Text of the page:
This may not be the greatest of the Crawford/Gable pairings, but their affinity for each other is obvious, and as always what is unsaid between them speaks volumes about their off-screen relationship. The film's other highlights include Joan's singularly eccentric "farmer" dance, for which she sports a false nose and beard! This was surely the inspiration for the Soggy Bottom Boys' "disguises" and dancing in the climax of 'O Brother Where Art Thou?'. In any event, the phenomenal originality of her performance provides another dimension to Crawford's enduring film legacy.
Atlantic City, USA (1980)
A gem! Witty script by John Guare masterfully directed by Louis Malle
This film has a great script (John Guare), brilliant direction (Louis Malle), and two stars (Burt Lancaster and Susan Sarandon) at the top of their form. The dialogue is witty in the old Hollywood style, and delivered by the entire cast, particularly Lancaster, with singular panache. A classic. Surely there will be a DVD.
First rate storytelling: subtle, smart, strange, surprising
In my view the best told story on film in 2001. Every shot, every scene, every line of dialogue, is superb. A literate thriller, it keeps you guessing all the way but when you see the conclusion, its strange logic unfolds right before your eyes, and it will likely make you think twice about the guesses you made. A perceptive film about perception.
O Brother, Where Art Thou? (2000)
High style musical odyssey, a feast for the eye and ear
Without question, this film is a garden of endless delights. I saw it twice in theatres in first run, then again on DVD, and many more times as it plays on cable. The dialogue sparkles with eccentric turns of phrase ("the acme of foolishness" for instance), and the sound and music are glorious. The DVD commentary provides insight about color processes and other enhancements to create this visually ravishing film. The classic story receives a fresh review, with more than a passing reference to Preston Sturges' great film "Sullivan's Travels". If you've never seen that one, it's a must, especially after viewing 'O Brother, Where Art Thou?'
Grand Canyon (1991)
Magical, non-linear, personal quest story
I saw this first-run and loved it. The storytelling actually resists building to sensational moments, which may have driven some viewers away, conditioned as we are now to expect obvious, heart-pounding excitement at regular intervals. Paradoxically, the film has many thrilling moments, but they grow out of the unexpected turns the characters' lives take and what they do in response. These people surprise themselves in the process, and show us sides of ourselves we hadn't seen. Miracles happen, people who wouldn't have dreamed they would become friends, become a family. And there's a writer-director-producer in the story, too, who makes very "sensational" pictures. This is a quest film, magical, non-linear, and finally, deeply satisfying. Wonderful acting from Kevin Kline, Danny Glover, Mary McDonnell, Alfre Woodard, Steve Martin, and Mary-Louise Parker. And of course there is the glorious Grand Canyon itself, a kind of Holy Grail in the desert.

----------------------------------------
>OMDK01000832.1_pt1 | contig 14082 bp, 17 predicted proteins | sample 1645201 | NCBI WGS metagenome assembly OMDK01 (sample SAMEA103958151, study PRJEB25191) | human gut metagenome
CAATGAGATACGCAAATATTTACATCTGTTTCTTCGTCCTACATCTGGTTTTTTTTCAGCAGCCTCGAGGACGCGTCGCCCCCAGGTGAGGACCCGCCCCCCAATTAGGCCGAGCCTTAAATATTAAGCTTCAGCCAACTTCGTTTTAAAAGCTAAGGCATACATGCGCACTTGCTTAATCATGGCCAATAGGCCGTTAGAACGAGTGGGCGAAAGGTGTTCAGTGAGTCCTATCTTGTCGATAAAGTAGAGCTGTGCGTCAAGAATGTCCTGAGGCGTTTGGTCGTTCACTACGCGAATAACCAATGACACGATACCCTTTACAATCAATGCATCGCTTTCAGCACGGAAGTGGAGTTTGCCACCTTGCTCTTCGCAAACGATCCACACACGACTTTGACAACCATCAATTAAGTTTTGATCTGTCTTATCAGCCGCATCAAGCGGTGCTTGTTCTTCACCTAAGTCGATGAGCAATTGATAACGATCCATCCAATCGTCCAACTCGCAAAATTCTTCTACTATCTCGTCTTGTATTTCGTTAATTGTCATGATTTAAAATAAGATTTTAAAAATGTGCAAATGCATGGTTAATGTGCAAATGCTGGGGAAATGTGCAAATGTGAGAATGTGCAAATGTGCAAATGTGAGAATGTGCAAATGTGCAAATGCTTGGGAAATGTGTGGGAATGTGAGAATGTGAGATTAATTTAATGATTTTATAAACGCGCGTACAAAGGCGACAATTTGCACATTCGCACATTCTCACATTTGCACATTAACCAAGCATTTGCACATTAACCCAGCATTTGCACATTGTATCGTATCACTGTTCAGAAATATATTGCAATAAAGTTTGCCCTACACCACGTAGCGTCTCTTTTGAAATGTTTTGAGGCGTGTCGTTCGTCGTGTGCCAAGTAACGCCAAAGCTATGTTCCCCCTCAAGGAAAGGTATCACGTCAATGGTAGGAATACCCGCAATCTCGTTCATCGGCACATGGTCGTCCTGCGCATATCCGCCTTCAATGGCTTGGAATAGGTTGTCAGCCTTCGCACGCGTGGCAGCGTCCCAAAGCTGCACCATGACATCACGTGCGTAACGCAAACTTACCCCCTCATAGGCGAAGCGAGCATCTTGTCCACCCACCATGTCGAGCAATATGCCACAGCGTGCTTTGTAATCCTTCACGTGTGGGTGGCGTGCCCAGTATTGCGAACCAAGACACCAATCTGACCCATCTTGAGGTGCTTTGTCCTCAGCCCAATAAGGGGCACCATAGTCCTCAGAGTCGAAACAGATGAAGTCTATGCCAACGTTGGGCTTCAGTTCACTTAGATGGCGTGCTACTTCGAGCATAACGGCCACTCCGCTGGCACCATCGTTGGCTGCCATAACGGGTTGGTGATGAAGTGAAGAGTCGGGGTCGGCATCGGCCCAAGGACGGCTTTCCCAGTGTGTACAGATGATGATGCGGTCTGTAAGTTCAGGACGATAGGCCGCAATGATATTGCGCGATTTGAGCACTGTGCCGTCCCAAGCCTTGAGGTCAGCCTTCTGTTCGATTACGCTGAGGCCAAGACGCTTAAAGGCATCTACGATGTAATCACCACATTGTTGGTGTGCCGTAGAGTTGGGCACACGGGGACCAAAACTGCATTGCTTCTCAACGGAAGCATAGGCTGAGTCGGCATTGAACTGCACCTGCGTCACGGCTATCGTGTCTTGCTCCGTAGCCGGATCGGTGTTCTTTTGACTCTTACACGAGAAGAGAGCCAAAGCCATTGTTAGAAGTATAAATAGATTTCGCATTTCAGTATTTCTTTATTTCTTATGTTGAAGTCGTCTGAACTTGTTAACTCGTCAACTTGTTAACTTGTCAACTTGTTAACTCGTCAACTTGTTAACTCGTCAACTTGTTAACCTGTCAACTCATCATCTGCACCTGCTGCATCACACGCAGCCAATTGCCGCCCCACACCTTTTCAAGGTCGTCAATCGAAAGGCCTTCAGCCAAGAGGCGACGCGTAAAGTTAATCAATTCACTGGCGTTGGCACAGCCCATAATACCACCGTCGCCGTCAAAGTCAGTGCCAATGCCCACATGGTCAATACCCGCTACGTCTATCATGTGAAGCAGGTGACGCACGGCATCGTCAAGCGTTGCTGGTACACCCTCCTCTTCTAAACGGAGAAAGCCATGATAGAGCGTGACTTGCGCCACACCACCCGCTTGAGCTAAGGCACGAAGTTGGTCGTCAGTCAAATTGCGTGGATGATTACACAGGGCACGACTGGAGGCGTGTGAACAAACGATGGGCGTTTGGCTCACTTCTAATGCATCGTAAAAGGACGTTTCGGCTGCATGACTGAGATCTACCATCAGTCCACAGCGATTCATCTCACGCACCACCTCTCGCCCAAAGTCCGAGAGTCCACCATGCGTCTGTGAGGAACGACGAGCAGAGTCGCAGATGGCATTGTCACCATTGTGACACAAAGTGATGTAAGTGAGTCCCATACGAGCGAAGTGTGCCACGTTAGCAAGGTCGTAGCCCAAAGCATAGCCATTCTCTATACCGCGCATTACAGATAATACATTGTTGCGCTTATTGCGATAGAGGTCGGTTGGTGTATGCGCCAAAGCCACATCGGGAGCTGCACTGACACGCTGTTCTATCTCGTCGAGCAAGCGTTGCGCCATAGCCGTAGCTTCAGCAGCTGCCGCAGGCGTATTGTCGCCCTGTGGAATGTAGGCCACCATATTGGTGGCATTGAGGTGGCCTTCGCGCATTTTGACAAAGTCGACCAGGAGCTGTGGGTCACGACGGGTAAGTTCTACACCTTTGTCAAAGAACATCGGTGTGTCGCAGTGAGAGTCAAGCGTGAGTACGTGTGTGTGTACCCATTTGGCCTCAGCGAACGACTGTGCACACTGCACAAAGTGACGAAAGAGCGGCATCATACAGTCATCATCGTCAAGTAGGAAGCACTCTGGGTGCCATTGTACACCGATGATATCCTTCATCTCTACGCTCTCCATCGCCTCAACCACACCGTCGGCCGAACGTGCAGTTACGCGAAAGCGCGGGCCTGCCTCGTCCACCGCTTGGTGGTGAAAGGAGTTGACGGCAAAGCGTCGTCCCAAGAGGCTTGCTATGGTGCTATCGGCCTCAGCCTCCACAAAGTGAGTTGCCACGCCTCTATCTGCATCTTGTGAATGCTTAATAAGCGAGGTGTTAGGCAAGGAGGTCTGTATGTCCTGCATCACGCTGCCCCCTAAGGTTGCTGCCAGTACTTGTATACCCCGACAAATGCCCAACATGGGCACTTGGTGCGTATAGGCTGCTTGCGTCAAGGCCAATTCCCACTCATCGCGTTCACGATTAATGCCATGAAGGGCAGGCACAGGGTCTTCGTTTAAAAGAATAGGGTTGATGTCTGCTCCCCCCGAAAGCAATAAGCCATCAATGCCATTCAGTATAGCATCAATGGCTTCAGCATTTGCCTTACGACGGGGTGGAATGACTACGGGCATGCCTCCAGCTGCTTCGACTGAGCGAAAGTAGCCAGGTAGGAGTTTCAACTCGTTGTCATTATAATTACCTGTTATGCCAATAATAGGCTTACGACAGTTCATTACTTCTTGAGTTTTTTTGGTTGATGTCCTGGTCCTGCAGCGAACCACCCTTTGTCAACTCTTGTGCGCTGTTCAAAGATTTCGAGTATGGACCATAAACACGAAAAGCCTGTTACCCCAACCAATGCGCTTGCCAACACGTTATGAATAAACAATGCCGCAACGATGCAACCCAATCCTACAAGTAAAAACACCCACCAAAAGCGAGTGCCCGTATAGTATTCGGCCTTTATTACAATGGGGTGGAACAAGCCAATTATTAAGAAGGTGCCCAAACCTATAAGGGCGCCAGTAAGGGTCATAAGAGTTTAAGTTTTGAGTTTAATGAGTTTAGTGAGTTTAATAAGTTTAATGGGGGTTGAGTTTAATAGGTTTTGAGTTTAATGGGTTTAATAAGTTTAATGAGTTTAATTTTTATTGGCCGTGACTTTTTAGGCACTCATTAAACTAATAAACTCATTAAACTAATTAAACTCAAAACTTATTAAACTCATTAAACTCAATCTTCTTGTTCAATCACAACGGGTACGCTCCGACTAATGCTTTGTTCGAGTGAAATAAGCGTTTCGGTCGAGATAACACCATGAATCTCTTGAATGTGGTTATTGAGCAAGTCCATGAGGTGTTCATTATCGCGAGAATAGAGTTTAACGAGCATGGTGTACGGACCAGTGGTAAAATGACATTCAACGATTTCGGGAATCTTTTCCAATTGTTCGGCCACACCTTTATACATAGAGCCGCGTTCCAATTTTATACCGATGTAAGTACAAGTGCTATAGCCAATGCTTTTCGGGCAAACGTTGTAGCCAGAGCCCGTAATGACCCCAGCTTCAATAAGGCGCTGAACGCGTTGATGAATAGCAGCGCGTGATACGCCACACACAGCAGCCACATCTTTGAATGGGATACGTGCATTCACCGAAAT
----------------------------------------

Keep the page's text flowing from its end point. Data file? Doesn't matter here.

Black Hawk Down (2001)
Masterful film, brilliant editing and sound and accents!
A very compelling story told in a dynamic way, with richly deserved Academy Awards for editing and sound. Strong ensemble acting, and convincing accents from the non-American actors. Eric Bana creates a particularly vivid character, and Josh Hartnett's final tribute to a fallen comrade is moving. The film could not have been made without Ridley Scott's genius for staging these events. All the production details are impressive, and the use of an old familiar air with a modern take for the endtitle music, is inspired. If you see the DVD, catch the On the Set featurette, quite revealing of process, and the actors' original accents.
Poetry! Rewrites the book on filmic storytelling
A certain kind of critical response kept me away from this film when it was in theatrical release, and I should have known better! Michael Mann is one of the most original storytellers working in film today, and his sensibility is absolutely in sync with his subject here. Muhammad Ali always did it his way, and from the brilliant opening sequence (which breaks all kinds of rules of time and space) to the last scene, that's what Mann does, and with great style, as ever. Of course if an audience demands a literal drama, they might not catch the poetry Mann and his team create with sound and picture. Will Smith is outstanding as Ali, vocally and visually, Jon Voight is a unbelievably convincing Howard Cosell, and Mario Van Peebles is subtle and moving as Malcom X.
The Yards (2000)
Exceptional film, well done in every way
This poetic film appears to create a particular style to tell its story, it isn't a "ride" as people often describe films lately, it's an experience. Production values are exceptional, it's beautifully written, directed, shot and edited, gorgeously acted, featuring a first-rate performance by Mark Wahlberg.
Smart, witty, compassionate look at contemporary life
After avoiding this film for years (thinking it was for kids) I caught it on cable recently and found it completely engaging. What struck me is that while it is about younger people, that audience might not embrace it. I found it smart, witty in a very dry sort of way, yet also a compassionate look at the contemporary American youngster. Absolutely worth viewing. And the dialogue is, well... snappy.
Mrs. Soffel (1984)
This is the first American accent Mel Gibson used on film.
Mel Gibson's performance in "Mrs. Soffel" is superb in any event, but viewed in the context that it is the first time he played an American character on film, that his brother was played by American actor Matthew Modine, and that the film was based on a true story of two men from Pittsburgh, it is an even greater achievement.